“Marty found it,” Trotter deadpans. Now I know when that foot-plus of rear-end travel’s used up.
To keep the rest of my spleen intact, I rummage through memory to find old horseback riding skills. I post up and let the Bronco handle the path with equal parts speed and prowess. It clangs and clips along, while its Fox shocks duel between sag and compression. I could learn something from these shocks at my age—but try as I might,
Pump up the jams
After a water break, our Bronco busters step up to be fitted with full helmets and HANS devices. We’ll be driving a high-speed course and for a grand finale, jumping the Bronco Raptor into the air, if briefly. I lived in Georgia, and I know how to “Dukes of Hazzard” this bit, I tell myself. Or so I think.
I make the mistake of sending a picture home of me in the setup, which I describe as a cross-your-heart death preventer. “Are you on the road or in the air? And HOW fast???” There’s not a diacritical mark my husband doesn’t adore.
“It’s off-road racing and jumping,” I answer. “So, both?”
Before long, we’re miles off the trodden dirt track, on a deeply rutted path that’s coated in silt. It billows off the rear tires like wildfires as I skim through an autocross course meant to train for the big time coming up shortly. I stab at the gas and provoke the Raptor into loop-de-looping figure-eights. It doesn’t take much to get it angry. Waves of dust blot out the view for everyone hundreds of feet around. The Braptor loves to spin, as the constant buzz of its turbo V-6 broadcasts a midrange snarl that sounds like it’s sampled from murder hornets.
I take that skill to a long course, where the replaceable rock guards and wide-view LED marker lights make the case for themselves. First I scrabble behind a lead-follow instructor who races through a backdrop that probably doubled for Tatooine at some point in “Star Wars” reshoots, pounding and bounding and rounding through turns like Dr. Seuss’ musical bicycle without the who-clatters and who-claps. Chasing a bright-orange truck shouldn’t be tough, but wind-blown dust throws up a wall ahead of me as the SUV hammers over buckboard and washboard, really, any kind of board. Now I know what a milkshake feels like. Those LED lights are the only thing between me and rear-ending the Braptor ahead.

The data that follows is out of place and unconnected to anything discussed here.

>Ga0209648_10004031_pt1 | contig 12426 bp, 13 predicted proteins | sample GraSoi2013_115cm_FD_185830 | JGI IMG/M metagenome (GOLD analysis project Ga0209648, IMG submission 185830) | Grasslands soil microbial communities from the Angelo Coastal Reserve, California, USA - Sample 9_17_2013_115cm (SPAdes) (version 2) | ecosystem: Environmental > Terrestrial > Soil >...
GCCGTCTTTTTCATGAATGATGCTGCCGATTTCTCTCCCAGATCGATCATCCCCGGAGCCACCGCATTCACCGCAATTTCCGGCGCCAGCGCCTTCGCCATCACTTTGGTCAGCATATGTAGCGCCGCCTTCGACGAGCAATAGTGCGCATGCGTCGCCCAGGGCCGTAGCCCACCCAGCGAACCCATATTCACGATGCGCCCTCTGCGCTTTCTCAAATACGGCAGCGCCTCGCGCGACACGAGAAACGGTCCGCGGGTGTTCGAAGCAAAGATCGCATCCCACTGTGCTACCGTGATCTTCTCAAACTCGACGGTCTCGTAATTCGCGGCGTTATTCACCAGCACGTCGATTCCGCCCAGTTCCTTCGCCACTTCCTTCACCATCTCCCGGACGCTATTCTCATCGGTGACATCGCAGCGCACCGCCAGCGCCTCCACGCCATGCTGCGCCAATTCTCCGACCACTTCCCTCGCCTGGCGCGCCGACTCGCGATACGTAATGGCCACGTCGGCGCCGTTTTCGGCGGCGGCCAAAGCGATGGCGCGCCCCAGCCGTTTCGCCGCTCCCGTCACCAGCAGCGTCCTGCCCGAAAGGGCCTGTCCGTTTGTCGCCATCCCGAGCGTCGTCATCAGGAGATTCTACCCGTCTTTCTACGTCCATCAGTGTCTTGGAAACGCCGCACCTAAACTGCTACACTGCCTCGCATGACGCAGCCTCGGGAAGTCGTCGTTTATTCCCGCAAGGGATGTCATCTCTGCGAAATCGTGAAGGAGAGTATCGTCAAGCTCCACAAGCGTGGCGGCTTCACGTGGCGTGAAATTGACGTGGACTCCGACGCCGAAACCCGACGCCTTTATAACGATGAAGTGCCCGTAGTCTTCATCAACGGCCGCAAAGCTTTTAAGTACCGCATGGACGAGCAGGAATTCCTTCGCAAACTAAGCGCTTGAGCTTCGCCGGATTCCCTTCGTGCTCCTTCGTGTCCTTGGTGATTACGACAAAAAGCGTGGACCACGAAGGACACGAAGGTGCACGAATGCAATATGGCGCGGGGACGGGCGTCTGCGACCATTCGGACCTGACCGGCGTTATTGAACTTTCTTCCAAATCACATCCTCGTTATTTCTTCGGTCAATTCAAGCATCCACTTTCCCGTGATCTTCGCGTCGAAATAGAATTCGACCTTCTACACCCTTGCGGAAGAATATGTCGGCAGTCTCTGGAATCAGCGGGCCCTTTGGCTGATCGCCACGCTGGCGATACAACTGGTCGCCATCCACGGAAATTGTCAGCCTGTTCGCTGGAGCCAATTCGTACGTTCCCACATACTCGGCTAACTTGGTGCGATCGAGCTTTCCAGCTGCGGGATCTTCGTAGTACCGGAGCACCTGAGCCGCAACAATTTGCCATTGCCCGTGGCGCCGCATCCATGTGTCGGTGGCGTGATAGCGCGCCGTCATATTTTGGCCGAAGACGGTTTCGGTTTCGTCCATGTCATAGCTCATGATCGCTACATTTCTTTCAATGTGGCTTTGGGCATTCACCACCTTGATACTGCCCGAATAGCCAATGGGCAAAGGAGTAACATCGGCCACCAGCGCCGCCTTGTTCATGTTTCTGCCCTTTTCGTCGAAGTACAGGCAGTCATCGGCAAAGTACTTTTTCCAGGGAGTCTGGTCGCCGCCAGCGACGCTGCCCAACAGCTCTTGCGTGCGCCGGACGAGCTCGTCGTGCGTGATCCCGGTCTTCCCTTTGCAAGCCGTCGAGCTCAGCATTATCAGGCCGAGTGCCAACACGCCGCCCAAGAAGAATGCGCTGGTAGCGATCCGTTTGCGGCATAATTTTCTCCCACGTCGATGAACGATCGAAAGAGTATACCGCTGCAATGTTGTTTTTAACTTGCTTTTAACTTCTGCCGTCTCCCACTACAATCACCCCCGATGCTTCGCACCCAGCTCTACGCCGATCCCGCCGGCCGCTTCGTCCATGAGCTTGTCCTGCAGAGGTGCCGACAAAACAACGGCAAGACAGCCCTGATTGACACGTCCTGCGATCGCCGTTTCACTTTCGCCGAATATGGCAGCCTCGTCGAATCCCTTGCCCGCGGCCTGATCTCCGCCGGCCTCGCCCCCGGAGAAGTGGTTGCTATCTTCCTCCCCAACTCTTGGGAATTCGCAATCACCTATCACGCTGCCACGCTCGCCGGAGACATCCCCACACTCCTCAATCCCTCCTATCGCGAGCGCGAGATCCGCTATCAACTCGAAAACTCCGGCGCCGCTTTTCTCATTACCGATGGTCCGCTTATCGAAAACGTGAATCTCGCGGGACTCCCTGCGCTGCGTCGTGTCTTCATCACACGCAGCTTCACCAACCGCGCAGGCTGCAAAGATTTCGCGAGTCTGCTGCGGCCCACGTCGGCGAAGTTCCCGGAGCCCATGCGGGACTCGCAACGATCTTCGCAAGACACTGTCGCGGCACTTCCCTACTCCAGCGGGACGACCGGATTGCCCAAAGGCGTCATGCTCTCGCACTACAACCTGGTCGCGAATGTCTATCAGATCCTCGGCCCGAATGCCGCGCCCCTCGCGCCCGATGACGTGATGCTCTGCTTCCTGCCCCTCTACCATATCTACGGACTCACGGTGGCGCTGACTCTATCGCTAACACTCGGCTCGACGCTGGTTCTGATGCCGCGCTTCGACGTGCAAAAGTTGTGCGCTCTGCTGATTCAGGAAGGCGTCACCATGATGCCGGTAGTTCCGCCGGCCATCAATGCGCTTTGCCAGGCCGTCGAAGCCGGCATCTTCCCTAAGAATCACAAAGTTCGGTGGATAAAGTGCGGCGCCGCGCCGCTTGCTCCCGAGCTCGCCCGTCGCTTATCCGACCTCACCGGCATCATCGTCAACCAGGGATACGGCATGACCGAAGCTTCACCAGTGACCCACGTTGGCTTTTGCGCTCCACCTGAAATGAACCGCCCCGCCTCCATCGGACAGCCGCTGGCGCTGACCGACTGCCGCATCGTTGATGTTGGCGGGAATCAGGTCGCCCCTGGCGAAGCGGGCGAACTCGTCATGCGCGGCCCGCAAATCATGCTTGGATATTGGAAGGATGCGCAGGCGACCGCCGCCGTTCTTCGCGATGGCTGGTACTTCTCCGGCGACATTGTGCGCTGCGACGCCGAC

Then, for some inexplicable reason, they loose us on the off-road course alone, one at a time. I yank the Raptor out of the pit area—it’s a literal pit, a dry lakebed a mile from what passes for passable bathrooms—by posting up on the gas pedal, and immediately, the dun-covered cones and pink ribbons that try to mark the course turn into a dust devil. Silver skeletons of sagebrush sail past my side view; the instructor’s trail of dust is gone and so am I, careening through a few mild turns, cranking the Raptor up to 75 mph plus to see what it can do, aware for a bright moment that I’m on my own, save for the dust cloud I kick skyward.
The only reinforcements out here are the Raptor’s aluminum front skid plate and steel modular bumper, and I call on them right away. What do you call it when you go off-off-road? I do that. I hit the wall of a rut and pop out like a weasel, sliding at a 30-degree angle up the bank and then over that picturesque sagebrush. The Raptor snubs it off with its massive 37-inch tires, drops back into the dugout trail, and I scorch whatever earth can still be scorched until I arrive at a welcome sight: a spotter who sets me up for a leap into the air.
The jump’s easy on the pedals, but sits big on my brain. How’s this thing going to react when it falls back to earth, all 4,500 lb of it? I take faith in the instructor’s directions and push it to 40, 45, then 50 mph before I angle left then drift up to 65 mph before the road rises to meet me. I take off—and then for a brief second, I’m floating high enough for a barbell to pass under the tires before I drop back onto the 108-degree hellscape.
Those big donuts cushion my fall, and the Bronco Raptor lands like it’s on pillows. Donuts? Pillows? It’s the most outrageous machine this side of Homer Simpson’s Canyonero—only here it’s me that’s animated. I can’t stop chattering about the Raptor’s exhilarating portfolio of stunts. It’s capable, outrageously so. The 2022 Ford Bronco Raptor can do all the things you’d normally only do to rental cars and ATVs. If the job is off-road lunacy and weekend thrill-driving, it’s the perfect tool.